Like it or not, nuclear is an essential, if temporary, solution to our power needs. But this time, let’s not design the stations as ominous concrete hulks

The debate surrounding nuclear power really is of our time. It is about as complex and contradictory an issue as you can get. And still it divides people into opposing camps: Greenpeace, for example, is planning a legal challenge to the government’s public consultation, which it says was a sham. But the one point on which everyone will agree is that we are in a bind.

It is perhaps a measure of our political and scientific apathy over the past few generations that we have ended up at this point at all. In the sixties we believed in the future of science, buildings on the Moon and of global peace. Our beliefs now are more reactionary, in every sense of the word; they are more cautious, conservative and reactive rather than initiating. As a society we seem to have lost faith in the future, except when it comes to domestic technology, where we can’t lap it up fast enough.

Of course, the ideal way forward on the energy issue would be to feel secure in relying on clean, renewable energy sources. But at the moment this only accounts for 3% of our energy production and there is absolutely no certainty that a significant increase in production could be achieved before our existing power stations are decommissioned. Without question this is owing to the lack of money and research thrown at the problem over the past 50 years.

But it is never too late, although it does seem there is little we can do in the immediate future. While we should give priority to the search for breakthroughs and to refining and perfecting alternative technologies, this takes time, and right now we are facing an energy crisis. For real breakthroughs to happen, of the kind that we cannot now imagine but that could make the difference, you have to believe in science enough to allow research in the abstract. As the physicist Brian Cox said in The Sunday Times recently: “The invention of the electric motor was not driven by someone looking for an alternative to horses, it was Faraday messing about in a lab with magnets and wires.”

Another case in point is the work at the European Organisation for Nuclear Research (founded in 1954 to give Europe a world class facility for fundamental physics research) where an experiment is being planned that could unlock the secrets of the universe. By turning a huge amount of energy into a small amount of mass, in other words using Einstein’s E=mc2 equation backwards, the scientists at CERN may make the blinding breakthroughs that we need. This kind of quest is the way forward, but it has a time frame of its own making, is unpredictable and is certainly not a quick fix.

What we need now is an interim solution; we have no choice. Clean, nuclear power – taking into account the embodied energy of uranium mining, understanding the dangers of accidents and problems associated with storing radioactive waste – is still less risky than not going down the nuclear route. It is salutary and takes a degree of humility to accept that in the 50 years since the first nuclear power station was commissioned, we have found no better solution.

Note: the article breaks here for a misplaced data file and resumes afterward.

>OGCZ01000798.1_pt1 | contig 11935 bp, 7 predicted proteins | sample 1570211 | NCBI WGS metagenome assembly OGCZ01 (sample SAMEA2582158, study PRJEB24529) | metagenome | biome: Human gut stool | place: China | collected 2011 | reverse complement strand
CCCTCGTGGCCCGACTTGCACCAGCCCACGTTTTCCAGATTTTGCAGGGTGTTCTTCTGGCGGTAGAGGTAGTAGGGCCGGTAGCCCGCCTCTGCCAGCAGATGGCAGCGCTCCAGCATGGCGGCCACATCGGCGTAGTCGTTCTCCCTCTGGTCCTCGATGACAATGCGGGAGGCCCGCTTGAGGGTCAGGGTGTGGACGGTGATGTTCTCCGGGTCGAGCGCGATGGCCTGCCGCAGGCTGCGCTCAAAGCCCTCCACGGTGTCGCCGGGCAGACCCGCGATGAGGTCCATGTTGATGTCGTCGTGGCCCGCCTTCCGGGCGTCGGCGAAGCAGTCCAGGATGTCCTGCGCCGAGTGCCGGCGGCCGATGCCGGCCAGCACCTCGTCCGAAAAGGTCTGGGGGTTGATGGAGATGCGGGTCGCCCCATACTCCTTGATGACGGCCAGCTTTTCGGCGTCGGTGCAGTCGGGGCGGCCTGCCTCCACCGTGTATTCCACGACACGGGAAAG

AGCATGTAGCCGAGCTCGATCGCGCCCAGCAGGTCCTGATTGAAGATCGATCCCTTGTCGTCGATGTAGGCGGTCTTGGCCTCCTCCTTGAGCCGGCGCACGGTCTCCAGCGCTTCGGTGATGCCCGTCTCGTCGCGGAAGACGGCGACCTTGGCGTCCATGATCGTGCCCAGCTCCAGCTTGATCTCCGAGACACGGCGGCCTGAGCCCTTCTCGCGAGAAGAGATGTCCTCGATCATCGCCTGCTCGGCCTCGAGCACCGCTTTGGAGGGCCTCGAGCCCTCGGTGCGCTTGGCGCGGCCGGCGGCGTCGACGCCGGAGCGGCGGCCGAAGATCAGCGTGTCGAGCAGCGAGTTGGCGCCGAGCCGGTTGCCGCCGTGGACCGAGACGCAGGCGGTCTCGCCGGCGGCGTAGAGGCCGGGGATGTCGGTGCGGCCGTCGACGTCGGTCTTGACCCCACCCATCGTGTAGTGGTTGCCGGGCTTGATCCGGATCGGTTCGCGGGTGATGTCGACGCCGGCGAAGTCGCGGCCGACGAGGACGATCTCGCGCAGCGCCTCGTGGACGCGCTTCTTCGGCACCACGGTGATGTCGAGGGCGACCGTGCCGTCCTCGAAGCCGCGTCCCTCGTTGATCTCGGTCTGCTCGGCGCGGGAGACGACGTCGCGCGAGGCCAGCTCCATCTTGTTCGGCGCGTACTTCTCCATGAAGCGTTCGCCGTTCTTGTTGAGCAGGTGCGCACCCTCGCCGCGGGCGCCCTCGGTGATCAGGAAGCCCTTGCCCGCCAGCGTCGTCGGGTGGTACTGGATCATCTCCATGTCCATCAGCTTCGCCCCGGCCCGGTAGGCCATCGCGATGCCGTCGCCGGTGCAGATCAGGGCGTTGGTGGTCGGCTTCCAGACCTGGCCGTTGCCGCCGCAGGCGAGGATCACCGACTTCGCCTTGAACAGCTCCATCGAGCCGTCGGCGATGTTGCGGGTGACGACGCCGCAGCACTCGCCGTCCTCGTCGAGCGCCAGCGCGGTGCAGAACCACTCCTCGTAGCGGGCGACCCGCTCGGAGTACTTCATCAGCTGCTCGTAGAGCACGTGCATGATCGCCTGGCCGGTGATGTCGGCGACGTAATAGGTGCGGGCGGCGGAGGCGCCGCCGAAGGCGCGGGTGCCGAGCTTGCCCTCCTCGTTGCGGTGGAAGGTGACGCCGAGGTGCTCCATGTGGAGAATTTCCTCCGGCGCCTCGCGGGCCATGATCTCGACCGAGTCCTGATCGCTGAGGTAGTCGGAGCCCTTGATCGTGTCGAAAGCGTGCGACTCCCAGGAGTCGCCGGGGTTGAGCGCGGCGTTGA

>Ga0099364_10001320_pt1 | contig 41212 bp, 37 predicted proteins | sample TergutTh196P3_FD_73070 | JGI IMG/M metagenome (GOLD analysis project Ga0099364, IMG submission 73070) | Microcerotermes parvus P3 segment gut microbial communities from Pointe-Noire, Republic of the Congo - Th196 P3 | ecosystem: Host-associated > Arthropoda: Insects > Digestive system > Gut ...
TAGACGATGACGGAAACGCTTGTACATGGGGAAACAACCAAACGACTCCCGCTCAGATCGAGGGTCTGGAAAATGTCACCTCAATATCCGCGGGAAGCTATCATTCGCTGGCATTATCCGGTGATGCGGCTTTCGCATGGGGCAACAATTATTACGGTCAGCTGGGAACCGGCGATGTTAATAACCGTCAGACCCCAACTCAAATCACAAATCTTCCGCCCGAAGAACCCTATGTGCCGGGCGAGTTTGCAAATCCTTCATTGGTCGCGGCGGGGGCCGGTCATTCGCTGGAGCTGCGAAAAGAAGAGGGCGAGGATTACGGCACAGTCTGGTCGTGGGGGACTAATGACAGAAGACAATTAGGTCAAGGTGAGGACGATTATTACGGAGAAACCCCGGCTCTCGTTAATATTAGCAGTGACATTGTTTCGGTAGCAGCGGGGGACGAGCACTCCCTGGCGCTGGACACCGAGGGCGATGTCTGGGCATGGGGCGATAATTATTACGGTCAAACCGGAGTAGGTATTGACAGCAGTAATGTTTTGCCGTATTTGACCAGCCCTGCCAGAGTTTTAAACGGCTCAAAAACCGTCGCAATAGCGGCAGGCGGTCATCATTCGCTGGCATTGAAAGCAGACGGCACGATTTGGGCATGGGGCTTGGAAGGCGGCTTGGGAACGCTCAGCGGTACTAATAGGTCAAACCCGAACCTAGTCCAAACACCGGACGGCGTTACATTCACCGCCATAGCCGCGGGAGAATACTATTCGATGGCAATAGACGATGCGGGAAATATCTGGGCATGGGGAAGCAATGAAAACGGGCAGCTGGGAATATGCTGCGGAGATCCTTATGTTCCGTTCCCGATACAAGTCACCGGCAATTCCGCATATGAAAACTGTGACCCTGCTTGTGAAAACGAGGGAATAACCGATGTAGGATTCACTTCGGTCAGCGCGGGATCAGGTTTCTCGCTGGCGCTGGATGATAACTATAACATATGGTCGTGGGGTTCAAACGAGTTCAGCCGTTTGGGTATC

We need an interim solution; we have no choice. Clean, nuclear power is still less risky than not going down the nuclear route

Providing there is an equal commitment to research, I support the government’s nuclear stance. And I support the proposed planning reforms that will speed up such construction. There seems little point in having a strong and decisive fuel policy if you are not prepared to see it realised in the quickest possible time (I question the value of the public inquiries that delayed Sizewell B and Terminal 5 by years – and at what a cost!). Creating an independent, economic and reliable energy source is so crucial to our way of life as to demand exceptions to the rule.

So what will these new nuclear power stations look like? Existing structures have a negative iconography – foreboding and without artistry – but they are huge public edifices that can be seen for miles. And yet almost no consideration has been given to the way they look. We have a rich heritage of industrial architecture – Peter Behrens’ factories played a central role in the evolution of German modernism and Gilbert Scott’s power station is now Tate Modern. These structures were icons of their time, symbolic of the power of the future – why not nuclear, too?

Architects can make a huge contribution to the design of nuclear power stations. The derisory might call it a re-branding exercise. Well, you know what? Whether you like it or not, branding has become a necessary and, dare I say it, meaningful part of our visual culture. It changes the way we perceive things and it changes the way we think about ourselves in relation to them. Images of power stations are by nature iconic. Why shouldn’t a nuclear power station be a thing of beauty and power, that communicates both optimism and human frailty, that speaks of our time and of our future? I’m up for it.